3 Canadian Coast Guard communication centres closing in B.C.

The federal government is moving ahead with plans to close three Canadian Coast Guard communications centres on the West Coast.

According to union spokesperson Scott Hodge, staff received notices last week confirming the closures.

The Tofino centre, which is actually located in nearby Ucluelet, will close April 21. Vancouver’s — at 555 West Hastings Street — will cease operations May 6 and the Comox centre will shut down sometime in early 2016.

The closures are part of a plan announced in 2012 to reorganize Coast Guard operations, including the controversial closure of the Kitsilano Coast Guard Station.

Altogether 10 communication centres will be shut down across Canada, leaving a total of 12 nationwide.

Consolidated operations

The marine communication centres are responsible for listening for distress calls and guiding ships, much like air traffic controllers at airports.

On the West Coast the communications operations will be consolidated at upgraded centres in Victoria and Prince Rupert.

Tories defend Kits Coast Guard closure
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Coast guard spokesperson Michele Boriel said the upgraded centres will enhance operational effectiveness.

“Equipment will be more reliable, service disruptions will be reduced, and coverage will remain exactly as it is today because the network of radio and radar towers across Canada will not change.

Boriel notes in the 1990’s new technology allowed the coast guard to reduce the number of communications centres from 44 to 22 nationally.

‘Blind spots’ concern union

Nevertheless, Unifor Local 2182 spokesperson Scott Hodge said he’s worried about what this means for monitoring Burrard Inlet.

“In Vancouver for instance, the traffic centre is located on the harbour. They have radar coverage in most of the harbour. There are blind spots in the radar, but when you view out the window you can see the entire harbour,” he said.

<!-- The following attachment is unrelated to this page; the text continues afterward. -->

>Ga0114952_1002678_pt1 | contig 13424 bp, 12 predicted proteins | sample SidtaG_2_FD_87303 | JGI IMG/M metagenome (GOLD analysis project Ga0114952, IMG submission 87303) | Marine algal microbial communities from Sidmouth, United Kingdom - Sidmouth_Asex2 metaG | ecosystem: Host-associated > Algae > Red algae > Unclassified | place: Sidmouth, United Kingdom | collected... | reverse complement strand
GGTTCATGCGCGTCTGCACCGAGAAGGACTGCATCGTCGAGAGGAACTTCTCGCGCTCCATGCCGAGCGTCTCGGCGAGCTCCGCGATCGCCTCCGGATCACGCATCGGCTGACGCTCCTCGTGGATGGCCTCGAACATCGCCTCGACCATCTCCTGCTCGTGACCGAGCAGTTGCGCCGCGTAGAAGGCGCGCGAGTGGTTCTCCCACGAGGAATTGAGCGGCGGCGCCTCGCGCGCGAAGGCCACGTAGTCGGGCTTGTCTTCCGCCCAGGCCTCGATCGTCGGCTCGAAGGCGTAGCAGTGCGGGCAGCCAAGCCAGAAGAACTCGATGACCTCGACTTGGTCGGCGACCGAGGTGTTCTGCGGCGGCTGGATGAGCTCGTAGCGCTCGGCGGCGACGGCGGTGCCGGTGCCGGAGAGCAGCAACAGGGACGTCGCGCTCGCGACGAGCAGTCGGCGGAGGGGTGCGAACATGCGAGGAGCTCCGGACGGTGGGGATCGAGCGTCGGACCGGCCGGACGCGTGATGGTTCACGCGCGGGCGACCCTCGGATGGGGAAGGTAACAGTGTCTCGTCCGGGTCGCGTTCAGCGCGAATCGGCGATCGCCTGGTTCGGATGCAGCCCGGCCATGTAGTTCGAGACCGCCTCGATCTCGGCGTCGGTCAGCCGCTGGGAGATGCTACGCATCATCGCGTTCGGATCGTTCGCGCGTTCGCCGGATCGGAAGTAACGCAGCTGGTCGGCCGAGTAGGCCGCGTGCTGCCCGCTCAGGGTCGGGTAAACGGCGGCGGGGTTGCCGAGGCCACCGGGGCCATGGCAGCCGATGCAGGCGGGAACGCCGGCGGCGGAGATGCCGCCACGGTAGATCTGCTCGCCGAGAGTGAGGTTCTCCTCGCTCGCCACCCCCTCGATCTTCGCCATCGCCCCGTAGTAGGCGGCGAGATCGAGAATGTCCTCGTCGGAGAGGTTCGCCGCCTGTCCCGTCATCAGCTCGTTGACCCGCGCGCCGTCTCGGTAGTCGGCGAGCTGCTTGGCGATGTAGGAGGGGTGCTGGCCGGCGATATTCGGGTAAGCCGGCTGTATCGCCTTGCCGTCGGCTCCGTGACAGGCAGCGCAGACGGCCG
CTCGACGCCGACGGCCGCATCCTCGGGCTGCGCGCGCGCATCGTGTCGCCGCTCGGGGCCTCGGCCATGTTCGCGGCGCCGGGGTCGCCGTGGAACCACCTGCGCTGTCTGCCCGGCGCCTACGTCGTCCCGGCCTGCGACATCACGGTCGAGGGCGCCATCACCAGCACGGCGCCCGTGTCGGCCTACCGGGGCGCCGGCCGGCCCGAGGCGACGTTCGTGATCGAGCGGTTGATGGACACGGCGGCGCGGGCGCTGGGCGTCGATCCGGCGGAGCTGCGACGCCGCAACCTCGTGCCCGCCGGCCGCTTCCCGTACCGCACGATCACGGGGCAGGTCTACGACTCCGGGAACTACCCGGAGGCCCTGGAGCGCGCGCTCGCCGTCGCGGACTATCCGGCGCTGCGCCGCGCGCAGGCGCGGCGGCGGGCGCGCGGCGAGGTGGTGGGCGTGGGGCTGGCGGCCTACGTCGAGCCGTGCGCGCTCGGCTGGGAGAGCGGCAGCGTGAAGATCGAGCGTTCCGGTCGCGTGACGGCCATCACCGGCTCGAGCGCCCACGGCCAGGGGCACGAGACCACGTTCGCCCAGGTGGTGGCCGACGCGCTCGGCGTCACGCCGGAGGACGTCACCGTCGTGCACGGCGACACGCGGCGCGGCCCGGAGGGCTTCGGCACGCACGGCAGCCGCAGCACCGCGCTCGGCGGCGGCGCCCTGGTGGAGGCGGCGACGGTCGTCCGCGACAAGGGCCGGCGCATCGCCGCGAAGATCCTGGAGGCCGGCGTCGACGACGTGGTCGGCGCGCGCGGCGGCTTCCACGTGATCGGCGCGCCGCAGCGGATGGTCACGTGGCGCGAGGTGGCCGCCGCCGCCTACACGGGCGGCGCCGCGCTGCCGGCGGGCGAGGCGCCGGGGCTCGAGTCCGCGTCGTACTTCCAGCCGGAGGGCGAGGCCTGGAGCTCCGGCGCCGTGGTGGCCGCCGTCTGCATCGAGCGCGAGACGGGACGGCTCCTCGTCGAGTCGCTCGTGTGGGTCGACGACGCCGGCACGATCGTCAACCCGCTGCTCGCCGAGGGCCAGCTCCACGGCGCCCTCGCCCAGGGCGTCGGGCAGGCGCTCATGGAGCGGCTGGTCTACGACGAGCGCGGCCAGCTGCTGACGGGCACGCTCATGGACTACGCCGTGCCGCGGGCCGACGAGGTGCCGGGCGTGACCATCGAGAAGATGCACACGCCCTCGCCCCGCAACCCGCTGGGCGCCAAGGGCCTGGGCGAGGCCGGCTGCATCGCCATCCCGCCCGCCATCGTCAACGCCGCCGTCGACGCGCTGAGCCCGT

“Once the centres move to Victoria, that’ll be lost.”

Staff at the Comox and Vancouver centre will be transferred to Victoria, while staff at the Tofino centre will be transferred to Prince Rupert.

Hodge is also concerned about the noise in the larger centres.

“You have people talking all the time. If you can imagine a 911 centre in a party line, and what that would be like trying to listen for adult conversation going on for the one person in trouble,” he said.

Mulcair: Anti-Terrorism Bill’s Wording Makes It Easier For Government To Spy On Foes

OTTAWA – Information-sharing measures in proposed anti-terrorism legislation are so broadly worded they would allow the government to spy on its political foes, NDP Leader Tom Mulcair says.

Mulcair took exception Tuesday to the bill’s mention of interference with infrastructure or economic stability as activity that undermines the security of Canada.

The wording is sufficiently vague to permit a Canadian Security Intelligence Service investigation of anyone who challenges the Conservatives’ social, economic or environmental policies, the Opposition leader said during the daily question period.

“What’s to stop this bill from being used to spy on the government’s political enemies?”

Prime Minister Stephen Harper dismissed the suggestion, telling the House of Commons the NDP had entered the realm of conspiracy theory. “That’s what we’ve come to expect from the black helicopter fleet over there.”

The bill introduced late last month would give CSIS power to disrupt suspected terror plots, thwart financial transactions and covertly interfere with radical websites.

The legislation would also relax the sharing of information about activity that undermines the security of Canada — “a new and astonishingly broad concept,” law professors Craig Forcese and Kent Roach wrote in an analysis published Tuesday.

It comes close to authorizing a “total information awareness”” approach to security and in that sense “we consider it a radical departure from conventional understandings of privacy,” say the authors.

Even as it erodes privacy, the bill fails to learn from the lessons of two federal commissions of inquiry that documented the effects of uncontrolled information-sharing on Arab-Canadians, including Ottawa’s Maher Arar, who were imprisoned and tortured in Syria, the national security experts say.

Government claims that existing watchdogs will provide a check against these powers are not convincing, Forcese and Roach conclude.

The bill says activity that undermines Canadian security does not include lawful advocacy, protest, dissent and artistic expression.

Still, some environmentalists wonder if the new legislation will authorize CSIS to step up surveillance of activists.

Green party Leader Elizabeth May noted some demonstrations are not lawful but also do not involve violence–for instance a rally to block an oil pipeline.